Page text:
Longevity Protection

I Still Believe in Long-Term Care Insurance

Too good to fail?

by Phyllis Shelton

Ms. Shelton is President of LTC Consultants, a Nashville-based company that she founded in 1991 specializing in long-term care insurance sales training, consumer education and marketing materials. Visit ltcconsultants.com.

Every time a company exits the long-term care insurance industry, the naysayers rear their ugly heads and point their fingers as if to say “We told you it wouldn’t work…we told you it would fail.”

This type of nonproductive advice is very familiar to me. I heard it many times when I transitioned to long-term care insurance in 1988 after a decade of being a marketing executive for Blue Cross Blue Shield.

People just couldn’t understand why I would go from a corner office of the “gold building”** in Chattanooga, TN to beating the streets as a long-term care insurance agent.

Making a difference…

But I wanted to make a difference. I couldn’t do that as one cog in the wheel of a huge corporation.

Suze Orman asked me recently if I still consider it wise for people to get long-term care insurance. Here’s my answer:

I think the people who get long-term care insurance will be very, very lucky Suze. It’s a contract after all and the insurance company has to pay the claim regardless of whether they are still selling new policies. Also, I’m seeing a lot more activity with hybrid (combo) plans that combine either life insurance or annuities with LTC.

The attraction is to “get something back” if care is never needed. It’s a lot of denial in my opinion but that’s the big deal. However, it’s so important to consider inflation and my fear is that most people don’t.

As I’ve shared many times, the formula is the same. Rather than say, “Give me $100,000 and I’ll give you $300,000 (or more) for LTC”, we need to:

  • Ask where clients think they will retire; and
  • Multiply the cost of a really nice assisted living facility in that area by 5% compound for 20 or 30 years (depending on the clients’ age) and figure out how much it will take to generate that much monthly benefit at that time.

This formula will result in a lot of home care as home care is growing much more slowly – more like 2% instead of 5%. If nursing home care is needed as a last resort, the client can self-fund the difference. If there isn’t enough money to pay the difference, if you sold a Partnership policy, the client can turn to Medicaid and retain savings equal to the benefits paid out.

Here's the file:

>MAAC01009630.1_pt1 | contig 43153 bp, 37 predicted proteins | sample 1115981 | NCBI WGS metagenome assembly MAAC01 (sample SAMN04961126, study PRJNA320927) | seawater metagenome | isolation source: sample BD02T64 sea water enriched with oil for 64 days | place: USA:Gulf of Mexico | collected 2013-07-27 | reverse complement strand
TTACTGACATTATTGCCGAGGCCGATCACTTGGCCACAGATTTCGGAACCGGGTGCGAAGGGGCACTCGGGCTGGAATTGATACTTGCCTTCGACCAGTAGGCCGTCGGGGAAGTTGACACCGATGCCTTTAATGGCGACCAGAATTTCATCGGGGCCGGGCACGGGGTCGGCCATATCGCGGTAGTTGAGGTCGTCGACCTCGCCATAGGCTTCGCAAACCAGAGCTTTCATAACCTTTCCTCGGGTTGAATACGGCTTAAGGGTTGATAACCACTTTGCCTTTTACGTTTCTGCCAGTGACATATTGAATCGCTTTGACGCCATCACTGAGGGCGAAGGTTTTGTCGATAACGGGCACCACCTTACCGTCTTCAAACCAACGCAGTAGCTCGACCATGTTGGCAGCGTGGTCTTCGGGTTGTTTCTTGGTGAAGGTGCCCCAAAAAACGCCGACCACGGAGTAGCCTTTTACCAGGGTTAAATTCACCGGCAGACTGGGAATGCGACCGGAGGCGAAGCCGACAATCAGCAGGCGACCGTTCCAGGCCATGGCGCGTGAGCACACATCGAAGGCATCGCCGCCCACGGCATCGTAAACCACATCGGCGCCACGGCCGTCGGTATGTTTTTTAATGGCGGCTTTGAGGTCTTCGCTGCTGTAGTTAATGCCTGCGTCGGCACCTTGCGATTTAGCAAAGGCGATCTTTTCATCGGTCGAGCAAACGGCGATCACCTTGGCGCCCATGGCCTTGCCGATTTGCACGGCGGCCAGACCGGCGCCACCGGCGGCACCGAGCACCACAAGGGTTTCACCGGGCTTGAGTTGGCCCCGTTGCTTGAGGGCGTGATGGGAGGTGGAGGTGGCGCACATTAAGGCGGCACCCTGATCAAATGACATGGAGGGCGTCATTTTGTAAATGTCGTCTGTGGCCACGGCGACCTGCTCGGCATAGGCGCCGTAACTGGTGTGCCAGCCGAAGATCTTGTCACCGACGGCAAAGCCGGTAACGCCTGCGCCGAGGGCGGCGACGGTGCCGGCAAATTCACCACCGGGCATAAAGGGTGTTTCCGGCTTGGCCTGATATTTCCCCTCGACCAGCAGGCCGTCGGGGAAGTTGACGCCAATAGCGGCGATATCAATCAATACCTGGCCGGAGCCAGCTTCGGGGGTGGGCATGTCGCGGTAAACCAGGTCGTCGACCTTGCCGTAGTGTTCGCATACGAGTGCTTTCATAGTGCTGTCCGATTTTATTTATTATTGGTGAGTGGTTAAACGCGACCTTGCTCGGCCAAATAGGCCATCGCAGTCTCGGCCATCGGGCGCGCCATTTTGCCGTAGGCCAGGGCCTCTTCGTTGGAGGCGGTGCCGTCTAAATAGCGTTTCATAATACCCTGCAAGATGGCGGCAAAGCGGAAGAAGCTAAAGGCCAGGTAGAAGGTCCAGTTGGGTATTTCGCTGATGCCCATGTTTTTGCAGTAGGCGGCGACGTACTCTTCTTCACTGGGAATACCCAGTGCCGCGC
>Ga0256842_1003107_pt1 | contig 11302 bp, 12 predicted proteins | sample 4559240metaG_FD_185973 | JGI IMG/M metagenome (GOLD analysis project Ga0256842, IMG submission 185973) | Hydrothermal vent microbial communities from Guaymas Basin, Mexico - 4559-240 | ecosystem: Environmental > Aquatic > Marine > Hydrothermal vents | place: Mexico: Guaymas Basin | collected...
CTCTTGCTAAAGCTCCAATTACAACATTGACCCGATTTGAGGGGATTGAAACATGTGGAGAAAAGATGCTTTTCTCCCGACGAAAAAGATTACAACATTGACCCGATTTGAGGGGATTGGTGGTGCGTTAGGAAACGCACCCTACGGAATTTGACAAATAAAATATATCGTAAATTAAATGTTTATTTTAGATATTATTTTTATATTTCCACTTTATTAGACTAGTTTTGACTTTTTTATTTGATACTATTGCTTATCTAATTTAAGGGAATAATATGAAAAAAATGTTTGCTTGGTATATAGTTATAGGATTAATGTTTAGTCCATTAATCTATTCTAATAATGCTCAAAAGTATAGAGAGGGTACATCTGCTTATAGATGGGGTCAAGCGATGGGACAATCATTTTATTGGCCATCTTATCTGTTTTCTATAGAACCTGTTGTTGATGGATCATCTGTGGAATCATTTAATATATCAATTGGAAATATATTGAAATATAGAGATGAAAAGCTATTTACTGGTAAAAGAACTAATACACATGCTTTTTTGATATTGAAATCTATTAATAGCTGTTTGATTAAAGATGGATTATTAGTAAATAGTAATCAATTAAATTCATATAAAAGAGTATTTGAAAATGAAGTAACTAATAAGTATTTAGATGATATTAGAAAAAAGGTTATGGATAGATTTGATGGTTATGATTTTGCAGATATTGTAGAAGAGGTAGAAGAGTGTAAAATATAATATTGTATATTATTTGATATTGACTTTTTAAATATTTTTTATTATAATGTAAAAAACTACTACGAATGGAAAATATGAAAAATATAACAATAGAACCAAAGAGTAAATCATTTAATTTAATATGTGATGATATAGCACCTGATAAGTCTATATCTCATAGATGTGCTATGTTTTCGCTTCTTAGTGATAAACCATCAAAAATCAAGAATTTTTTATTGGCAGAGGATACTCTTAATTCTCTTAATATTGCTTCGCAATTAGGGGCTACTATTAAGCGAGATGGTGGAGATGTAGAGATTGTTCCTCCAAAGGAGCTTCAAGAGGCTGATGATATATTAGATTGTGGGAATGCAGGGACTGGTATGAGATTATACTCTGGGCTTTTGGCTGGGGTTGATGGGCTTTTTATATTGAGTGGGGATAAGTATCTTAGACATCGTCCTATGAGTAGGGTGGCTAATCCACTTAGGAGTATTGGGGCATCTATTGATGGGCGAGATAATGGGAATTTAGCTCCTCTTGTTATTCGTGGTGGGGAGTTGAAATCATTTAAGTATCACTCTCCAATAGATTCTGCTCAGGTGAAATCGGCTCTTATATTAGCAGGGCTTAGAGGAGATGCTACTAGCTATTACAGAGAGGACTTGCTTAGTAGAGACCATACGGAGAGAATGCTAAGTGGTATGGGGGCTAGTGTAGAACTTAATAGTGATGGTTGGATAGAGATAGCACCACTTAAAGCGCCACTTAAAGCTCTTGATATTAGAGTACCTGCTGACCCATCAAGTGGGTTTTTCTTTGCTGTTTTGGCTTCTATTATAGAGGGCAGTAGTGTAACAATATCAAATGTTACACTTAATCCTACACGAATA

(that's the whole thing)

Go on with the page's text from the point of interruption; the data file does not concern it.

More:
Create your own combo…

Lately, I’ve been creating my own version of a combo. Figure out the premium for the traditional plan they need, then figure out the lump sum it will take to pay the premium from a fixed index annuity, using the free withdrawal feature so the client never loses control of his/her principal.

This is a much more cost effective way to pay the premium. The amount it takes to do this usually means in 20 years, they will have significantly more than they put in, even though they have withdrawn the money to pay the LTCi premium for 20 years. Another advantage to doing it this way instead of with a single premium immediate annuity is that it leaves room for a rate increase. I run the illustration with about $500 more a year anyway so that taking out less than that for the actual premium stores up more in the future to handle a rate increase. This works thanks to the magic of deferred taxation instead of paying tax on the gain every year with CDs, money market funds, or investments.

Thanks to free enterprise, there are a lot of different ways to pay for LTC today, with and without underwriting.

Suze Orman asked me recently if I still consider it wise for people to get long-term care insurance. Here's my answer: I think the people who get long-term care insurance will be very, very lucky Suze

  • Traditional long-term care insurance that works like health insurance (use it or lose it)
  • Traditional long-term care insurance with limited underwriting in the workplace (where we need to be selling it!)
  • Combination of life insurance or annuities with LTC benefits (still requires underwriting)
  • Equity-index annuities with limited underwriting (qualified or non-qualified)
  • Equity-index annuities with LTC benefits with no underwriting (qualified or non-qualified)
  • Converting term life insurance into LTC benefits with no underwriting
  • Reverse mortgages and how to work with the non-cross selling law
  • Short-term care with limited underwriting for people with low assets
  • Selling home care services to people who don’t qualify for LTC insurance


And there’s more . . .

How to find money to pay for LTC insurance by paying less than $50 a month for Medicare supplement that limits out of pocket expenses to about $2200. (FYI, the average out-of-pocket for Medicare Advantage plans will be $5,200 a year in 2016.)1

  • How to successfully do internet selling, including technology tips
  • How to make a 90% rate increase look great!
  • The latest research on claims to help guide clients on benefit duration
  • What the NAIC is doing about rate increases

The Long Term Care Insurance market has changed. Many traditional LTCI carriers have left, rates have climbed, underwriting has tightened, new products have evolved and many financial service professionals are confused by all these changes. But the great news is that there are alternatives to selling just traditional LTCI policies.




See ‘Phyllis Shelton’s Success Selling Techniques, for the new LTCi market.’ Visit here.
** The Blue Cross Blue Shield of Tennessee building was all gold glass, meaning people could see out but not in.